I think you will all remember the dilemma several years ago over the conjoined twins “Mary” and “Jodie”. If they were left without an operation, both would die. There was no chance of saving Mary, but Jodie could be saved. But the operation that would save Jodie would kill Mary. The parents were opposed to the operation, but the courts allowed the medical team to carry it out.

I was one of those who thought that, if I had to take part in such a decision about children of mine, I would support the operation. One of the babies would be saved rather than neither of them. But I still regretted the courts’ judgement. They were not my children and the couple whose children they were thought differently from me. I thought their view should have been respected.

One reason for this is that they would have to live with the results. Their lives would be affected to a degree far surpassing any effects on the lives of the medical or legal people who became involved in the decision.

Another reason is that the parents came from another culture. Most of us in this country are unlikely to have anything like their understanding of the support that would or would not be available in their country for them and their surviving daughter. They also will have known the moral climate of their society, and how far the response to the decision to operate would be supportive or hostile.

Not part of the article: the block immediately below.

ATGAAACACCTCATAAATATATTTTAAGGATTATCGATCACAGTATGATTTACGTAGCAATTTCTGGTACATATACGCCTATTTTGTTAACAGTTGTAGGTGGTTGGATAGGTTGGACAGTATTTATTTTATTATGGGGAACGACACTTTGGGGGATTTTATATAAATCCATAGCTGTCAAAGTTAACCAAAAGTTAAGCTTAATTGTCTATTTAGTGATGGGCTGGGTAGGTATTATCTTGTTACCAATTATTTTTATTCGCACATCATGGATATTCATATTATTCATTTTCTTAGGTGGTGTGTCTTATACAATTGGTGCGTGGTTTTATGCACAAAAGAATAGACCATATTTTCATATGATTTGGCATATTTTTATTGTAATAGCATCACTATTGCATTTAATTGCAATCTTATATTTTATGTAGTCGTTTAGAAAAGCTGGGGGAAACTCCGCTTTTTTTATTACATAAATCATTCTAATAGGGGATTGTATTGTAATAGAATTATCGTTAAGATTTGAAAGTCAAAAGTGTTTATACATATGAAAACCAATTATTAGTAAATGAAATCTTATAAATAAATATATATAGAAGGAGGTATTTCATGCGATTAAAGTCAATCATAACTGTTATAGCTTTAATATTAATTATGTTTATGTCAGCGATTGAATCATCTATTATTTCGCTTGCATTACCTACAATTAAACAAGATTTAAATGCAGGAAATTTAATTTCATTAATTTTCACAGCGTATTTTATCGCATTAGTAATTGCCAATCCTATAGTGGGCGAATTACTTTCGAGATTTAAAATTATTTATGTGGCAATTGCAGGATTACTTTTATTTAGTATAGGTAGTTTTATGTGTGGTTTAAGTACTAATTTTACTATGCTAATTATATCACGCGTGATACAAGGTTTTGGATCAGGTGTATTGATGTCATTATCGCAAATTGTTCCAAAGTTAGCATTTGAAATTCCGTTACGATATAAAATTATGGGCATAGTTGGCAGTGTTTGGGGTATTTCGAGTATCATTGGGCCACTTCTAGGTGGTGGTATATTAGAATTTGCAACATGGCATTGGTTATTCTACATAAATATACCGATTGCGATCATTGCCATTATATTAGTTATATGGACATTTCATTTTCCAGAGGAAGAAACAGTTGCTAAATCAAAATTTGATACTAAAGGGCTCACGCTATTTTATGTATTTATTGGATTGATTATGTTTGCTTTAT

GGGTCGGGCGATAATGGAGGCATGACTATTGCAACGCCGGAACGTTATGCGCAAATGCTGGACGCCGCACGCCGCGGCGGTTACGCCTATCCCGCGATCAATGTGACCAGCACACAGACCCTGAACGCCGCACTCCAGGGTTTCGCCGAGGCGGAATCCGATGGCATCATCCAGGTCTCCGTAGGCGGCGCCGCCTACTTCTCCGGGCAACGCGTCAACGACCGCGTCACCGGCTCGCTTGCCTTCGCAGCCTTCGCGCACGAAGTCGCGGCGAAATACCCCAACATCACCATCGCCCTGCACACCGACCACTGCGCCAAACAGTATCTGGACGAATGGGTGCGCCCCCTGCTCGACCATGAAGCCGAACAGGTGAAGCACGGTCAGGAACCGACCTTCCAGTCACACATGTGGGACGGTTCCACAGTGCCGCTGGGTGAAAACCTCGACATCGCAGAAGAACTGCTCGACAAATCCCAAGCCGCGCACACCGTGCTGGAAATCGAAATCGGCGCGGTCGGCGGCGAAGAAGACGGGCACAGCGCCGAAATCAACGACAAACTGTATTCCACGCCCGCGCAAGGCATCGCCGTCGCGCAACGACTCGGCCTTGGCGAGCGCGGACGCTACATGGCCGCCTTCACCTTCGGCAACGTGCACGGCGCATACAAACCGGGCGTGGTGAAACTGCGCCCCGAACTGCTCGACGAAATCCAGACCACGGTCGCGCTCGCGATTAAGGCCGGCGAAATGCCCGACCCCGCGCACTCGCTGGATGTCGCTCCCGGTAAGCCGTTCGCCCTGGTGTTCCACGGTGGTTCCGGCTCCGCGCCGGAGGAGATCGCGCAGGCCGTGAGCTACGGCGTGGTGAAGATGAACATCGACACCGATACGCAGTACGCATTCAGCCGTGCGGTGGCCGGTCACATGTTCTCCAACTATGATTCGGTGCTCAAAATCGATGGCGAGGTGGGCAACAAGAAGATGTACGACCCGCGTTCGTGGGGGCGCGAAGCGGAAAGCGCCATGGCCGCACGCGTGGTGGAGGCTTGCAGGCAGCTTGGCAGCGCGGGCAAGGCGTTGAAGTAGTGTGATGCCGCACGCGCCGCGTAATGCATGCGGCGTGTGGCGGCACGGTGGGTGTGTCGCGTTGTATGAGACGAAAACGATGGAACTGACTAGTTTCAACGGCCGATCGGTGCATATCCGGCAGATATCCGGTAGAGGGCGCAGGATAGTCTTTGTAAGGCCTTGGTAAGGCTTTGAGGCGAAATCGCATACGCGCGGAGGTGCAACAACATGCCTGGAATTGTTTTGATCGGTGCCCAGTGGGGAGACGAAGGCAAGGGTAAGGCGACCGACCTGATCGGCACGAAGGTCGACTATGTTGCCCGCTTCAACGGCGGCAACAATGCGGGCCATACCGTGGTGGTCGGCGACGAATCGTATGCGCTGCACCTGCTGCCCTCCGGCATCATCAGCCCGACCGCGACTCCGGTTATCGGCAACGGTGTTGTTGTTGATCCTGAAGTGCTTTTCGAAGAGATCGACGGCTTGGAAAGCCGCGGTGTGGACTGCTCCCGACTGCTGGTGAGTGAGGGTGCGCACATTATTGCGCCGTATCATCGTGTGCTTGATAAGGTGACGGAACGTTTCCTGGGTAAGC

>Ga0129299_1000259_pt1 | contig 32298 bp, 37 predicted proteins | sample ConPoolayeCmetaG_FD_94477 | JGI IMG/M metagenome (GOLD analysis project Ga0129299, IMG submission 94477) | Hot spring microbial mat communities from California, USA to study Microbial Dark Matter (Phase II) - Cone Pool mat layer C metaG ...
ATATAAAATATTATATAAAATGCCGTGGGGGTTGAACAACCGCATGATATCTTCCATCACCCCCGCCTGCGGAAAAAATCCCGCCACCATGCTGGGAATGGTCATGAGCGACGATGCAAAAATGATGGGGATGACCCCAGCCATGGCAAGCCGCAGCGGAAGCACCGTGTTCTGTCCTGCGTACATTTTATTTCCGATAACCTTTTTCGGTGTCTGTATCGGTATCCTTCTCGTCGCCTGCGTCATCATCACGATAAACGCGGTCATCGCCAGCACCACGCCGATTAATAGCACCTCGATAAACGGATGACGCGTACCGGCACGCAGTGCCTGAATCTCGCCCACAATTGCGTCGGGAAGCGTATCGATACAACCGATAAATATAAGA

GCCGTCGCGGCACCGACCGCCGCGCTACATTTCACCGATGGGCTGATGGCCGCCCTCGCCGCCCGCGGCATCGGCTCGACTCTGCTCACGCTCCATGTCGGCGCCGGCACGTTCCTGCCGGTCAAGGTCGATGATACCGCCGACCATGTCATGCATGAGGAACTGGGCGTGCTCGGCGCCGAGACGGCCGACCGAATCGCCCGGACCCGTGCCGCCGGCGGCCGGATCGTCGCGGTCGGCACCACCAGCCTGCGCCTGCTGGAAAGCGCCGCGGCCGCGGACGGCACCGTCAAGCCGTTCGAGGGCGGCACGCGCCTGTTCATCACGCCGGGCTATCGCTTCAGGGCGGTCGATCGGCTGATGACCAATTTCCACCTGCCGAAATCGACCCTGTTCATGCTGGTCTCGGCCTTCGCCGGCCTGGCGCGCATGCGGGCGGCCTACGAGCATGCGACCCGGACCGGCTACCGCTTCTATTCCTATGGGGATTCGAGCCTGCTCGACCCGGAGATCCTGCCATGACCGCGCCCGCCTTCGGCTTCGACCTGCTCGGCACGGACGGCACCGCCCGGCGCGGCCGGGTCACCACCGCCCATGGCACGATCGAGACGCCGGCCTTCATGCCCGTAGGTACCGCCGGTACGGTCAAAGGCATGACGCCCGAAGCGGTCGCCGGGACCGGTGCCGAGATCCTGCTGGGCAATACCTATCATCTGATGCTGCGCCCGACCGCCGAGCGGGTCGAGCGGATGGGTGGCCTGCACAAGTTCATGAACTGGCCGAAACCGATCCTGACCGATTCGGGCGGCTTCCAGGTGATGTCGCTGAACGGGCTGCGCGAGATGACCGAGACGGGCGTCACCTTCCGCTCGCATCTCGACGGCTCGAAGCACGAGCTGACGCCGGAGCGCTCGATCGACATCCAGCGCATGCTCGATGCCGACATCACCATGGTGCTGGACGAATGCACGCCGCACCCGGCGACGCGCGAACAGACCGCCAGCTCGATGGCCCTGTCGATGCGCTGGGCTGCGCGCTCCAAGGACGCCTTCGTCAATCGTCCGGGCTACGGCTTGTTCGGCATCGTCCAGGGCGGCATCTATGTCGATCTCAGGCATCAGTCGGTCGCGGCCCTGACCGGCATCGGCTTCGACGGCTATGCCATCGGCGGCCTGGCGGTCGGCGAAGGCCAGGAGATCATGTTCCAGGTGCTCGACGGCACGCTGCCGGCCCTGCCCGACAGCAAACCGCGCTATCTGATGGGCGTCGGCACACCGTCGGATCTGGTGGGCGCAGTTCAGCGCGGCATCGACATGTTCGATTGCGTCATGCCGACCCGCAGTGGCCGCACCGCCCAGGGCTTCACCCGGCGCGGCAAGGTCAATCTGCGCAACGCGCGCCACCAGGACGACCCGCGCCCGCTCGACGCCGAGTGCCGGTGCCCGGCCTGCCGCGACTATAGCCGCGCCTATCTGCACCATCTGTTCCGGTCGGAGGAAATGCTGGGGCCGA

But there is a more general reason, independent of those circumstances of that particular case, for respecting the views of parents in such a decision. For parents, the decision is about their lives and those of their children. I have mentioned Thomas Murray’s point that in parents’ concern for their children, self-interest and altruism become hopelessly blurred. Either way, the parents will have an intensity of emotional involvement unmatched by any of the medical or legal professionals.

Sometimes this is cited as part of the case for giving greater weight to the professional judgements, undistorted by emotional bias. But there are reasons for being cautious about this. The professionals aim to reach a group or committee decision. But this means that no one of them need feel any intense sense of personal responsibility for the decision. I have sometimes sat on academic committees where we have reached decisions that perhaps none of us would have taken if we had to make them on our own. There is a lightness to the committee vote that does not necessarily give better results than the anguished decision of an involved parent.

More generally, there are reasons for doubting the view that emotions are primarily distorting of rational judgment. There are reasons for thinking that emotional responses play a valuable part in much decision making.